The crag is undeveloped. No world class lines that jump out at you, but room for at least 6 more routes if someone local can make the time.
The main features are it's looseness (felt like 3 of every 4 holds you'd test would either wobble or come off in your hands), and the moss and dirt that renders many of the slabby holds on the lower sections unusable in slippy rock shoes. The crag would benefit from someone abbing in off one of the solid anchors and knocking the worst-offending bits of loose rock off, and gently cleaning a couple of the holds. The strata is such that when rock breaks off, it undercuts and forms tiny roofs rather than jugs. Like the rock is being deliberately unhelpful. A couple of sideways moves are sometimes needed to bypass these features.
There is about 200m of scattered buttreses, a Main Buttress on the left, approx 35m high and 50m wide, with broken-looking orange stained rock and what looks like a steepening at the headwall, topped by a tree or large bush (potential anchor). Two Pinnacles drop off the left side of this, A low pinnacle on the left, and a bigger Main Pinnacle that has a dead tree at the top that I wouldn't trust, but luckily a useful slingable rock bollard for belaying.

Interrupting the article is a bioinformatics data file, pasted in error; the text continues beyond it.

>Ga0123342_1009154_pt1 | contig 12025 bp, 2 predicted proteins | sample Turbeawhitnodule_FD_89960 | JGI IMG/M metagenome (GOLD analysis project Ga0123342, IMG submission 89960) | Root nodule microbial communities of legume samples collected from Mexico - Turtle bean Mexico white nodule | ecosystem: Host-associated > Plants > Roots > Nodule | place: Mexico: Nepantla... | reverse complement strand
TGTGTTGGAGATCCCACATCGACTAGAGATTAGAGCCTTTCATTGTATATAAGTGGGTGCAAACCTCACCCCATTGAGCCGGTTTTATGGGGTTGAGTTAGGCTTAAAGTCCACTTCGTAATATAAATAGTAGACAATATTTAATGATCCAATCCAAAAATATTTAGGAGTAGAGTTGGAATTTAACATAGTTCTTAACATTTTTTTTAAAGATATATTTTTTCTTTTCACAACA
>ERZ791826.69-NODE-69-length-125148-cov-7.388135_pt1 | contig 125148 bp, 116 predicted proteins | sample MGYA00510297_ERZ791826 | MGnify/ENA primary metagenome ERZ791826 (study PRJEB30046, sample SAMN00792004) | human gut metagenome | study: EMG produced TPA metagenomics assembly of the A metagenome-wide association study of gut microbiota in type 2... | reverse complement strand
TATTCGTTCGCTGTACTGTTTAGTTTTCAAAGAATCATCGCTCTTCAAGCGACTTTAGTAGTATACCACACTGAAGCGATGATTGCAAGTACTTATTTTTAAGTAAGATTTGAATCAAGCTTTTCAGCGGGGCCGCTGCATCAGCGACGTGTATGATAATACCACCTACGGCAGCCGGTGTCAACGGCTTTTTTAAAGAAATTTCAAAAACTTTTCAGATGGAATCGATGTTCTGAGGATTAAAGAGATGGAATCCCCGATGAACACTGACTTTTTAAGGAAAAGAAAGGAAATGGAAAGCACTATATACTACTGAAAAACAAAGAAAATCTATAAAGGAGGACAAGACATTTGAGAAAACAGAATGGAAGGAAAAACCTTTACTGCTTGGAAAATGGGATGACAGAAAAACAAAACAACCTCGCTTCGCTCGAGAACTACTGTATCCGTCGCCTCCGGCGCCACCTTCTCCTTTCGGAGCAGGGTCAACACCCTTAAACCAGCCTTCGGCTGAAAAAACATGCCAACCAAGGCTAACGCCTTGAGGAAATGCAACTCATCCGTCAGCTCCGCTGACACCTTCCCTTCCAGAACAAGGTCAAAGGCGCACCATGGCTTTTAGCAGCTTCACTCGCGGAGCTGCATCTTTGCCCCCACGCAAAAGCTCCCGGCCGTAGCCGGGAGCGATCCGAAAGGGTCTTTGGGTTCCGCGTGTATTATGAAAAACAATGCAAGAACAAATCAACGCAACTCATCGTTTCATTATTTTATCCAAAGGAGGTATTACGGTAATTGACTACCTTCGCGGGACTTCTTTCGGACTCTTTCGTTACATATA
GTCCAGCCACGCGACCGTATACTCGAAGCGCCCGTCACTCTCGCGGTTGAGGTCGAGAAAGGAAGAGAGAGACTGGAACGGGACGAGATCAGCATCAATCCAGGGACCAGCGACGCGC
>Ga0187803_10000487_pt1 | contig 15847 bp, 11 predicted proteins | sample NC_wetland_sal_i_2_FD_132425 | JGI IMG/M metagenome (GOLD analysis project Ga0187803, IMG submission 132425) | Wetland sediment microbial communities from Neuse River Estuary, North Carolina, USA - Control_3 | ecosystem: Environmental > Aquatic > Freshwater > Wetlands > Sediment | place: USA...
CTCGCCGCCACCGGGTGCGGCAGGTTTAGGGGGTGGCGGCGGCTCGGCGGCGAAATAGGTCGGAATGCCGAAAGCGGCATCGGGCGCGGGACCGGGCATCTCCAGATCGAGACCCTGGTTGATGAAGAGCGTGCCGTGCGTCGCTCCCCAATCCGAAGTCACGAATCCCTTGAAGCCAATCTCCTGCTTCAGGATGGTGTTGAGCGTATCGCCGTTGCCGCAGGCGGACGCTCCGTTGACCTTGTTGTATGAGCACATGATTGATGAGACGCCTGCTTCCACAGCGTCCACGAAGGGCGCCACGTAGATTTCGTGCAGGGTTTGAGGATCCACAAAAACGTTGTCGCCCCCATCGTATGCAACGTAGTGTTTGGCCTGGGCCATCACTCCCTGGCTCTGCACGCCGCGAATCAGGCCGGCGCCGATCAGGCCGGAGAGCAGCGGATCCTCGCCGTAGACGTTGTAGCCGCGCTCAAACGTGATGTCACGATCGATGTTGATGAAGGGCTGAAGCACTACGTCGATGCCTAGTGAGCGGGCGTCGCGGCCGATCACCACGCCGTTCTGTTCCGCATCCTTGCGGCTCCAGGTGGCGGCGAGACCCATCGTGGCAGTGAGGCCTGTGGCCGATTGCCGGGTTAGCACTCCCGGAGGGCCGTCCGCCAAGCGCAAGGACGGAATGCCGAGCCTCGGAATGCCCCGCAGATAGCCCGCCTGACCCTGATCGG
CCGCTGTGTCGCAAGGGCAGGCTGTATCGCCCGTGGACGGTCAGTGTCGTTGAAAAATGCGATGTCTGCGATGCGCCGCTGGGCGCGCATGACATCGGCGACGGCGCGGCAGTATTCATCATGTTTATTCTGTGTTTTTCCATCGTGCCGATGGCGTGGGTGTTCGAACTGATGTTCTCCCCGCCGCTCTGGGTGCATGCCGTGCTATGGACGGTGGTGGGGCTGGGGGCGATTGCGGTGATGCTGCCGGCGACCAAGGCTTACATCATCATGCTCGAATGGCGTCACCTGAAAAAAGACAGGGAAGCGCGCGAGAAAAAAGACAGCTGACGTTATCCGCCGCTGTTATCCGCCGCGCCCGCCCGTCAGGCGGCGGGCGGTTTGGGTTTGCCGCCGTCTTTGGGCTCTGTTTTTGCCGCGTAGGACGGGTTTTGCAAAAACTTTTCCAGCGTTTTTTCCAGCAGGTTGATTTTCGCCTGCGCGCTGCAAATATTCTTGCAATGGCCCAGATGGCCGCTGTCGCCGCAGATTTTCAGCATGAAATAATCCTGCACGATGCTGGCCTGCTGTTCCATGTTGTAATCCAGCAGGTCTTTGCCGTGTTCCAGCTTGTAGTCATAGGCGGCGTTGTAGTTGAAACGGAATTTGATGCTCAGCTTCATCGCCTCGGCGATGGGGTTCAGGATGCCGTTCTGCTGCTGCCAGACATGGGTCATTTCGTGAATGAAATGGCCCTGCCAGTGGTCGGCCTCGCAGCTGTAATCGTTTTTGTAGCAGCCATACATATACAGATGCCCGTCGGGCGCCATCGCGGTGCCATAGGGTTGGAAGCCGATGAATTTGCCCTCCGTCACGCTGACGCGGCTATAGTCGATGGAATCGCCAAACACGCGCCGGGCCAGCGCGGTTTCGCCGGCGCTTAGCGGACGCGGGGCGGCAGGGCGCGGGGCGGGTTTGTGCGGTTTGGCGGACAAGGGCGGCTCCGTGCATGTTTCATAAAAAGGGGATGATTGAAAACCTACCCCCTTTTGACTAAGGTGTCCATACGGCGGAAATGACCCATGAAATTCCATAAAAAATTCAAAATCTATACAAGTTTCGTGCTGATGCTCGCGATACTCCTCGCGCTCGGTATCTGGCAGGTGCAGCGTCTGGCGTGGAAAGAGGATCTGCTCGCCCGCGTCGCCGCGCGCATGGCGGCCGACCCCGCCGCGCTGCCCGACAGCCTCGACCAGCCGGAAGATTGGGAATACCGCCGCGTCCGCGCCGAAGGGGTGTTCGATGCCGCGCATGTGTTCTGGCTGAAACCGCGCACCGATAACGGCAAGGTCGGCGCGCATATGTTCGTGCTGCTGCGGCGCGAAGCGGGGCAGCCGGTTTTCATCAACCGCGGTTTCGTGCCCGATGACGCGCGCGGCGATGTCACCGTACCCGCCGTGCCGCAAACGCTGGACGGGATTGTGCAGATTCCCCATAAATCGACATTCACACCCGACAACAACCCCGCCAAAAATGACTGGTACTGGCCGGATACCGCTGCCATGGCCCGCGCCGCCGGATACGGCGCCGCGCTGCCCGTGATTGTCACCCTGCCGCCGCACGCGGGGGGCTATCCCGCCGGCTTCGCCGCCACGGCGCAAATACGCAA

Another good width but lower buttress about 100m to the right of this remains unexplored. Though from a distance it looks clean and slabby.
A small buttress the size of a double decker bus lies about 100m left of Main Buttress. Clean rock and an inviting potential route up a crack with a ledge at the halfway point.
Up through plantations on muddy roads. The crag is roughly marked on the landranger maps. Access subject to tree-felling activity. Park at Lochend, and it's about a 40min walk in, all uphill. The crag lies at the top of the current treeline (August 2017) about 200m north east of the obvious stream. The crag sits at the top of a very steep slope of scree, heather, bracken and brambles. Belaying at the base is a mite uncomfortable due to the uneven terrain and masses of vegetation.
There is a wonderful view of the North End of Loch Ness from both the top and bottom of the crag.
Land is owned and operated by a logging company, access not always possible.
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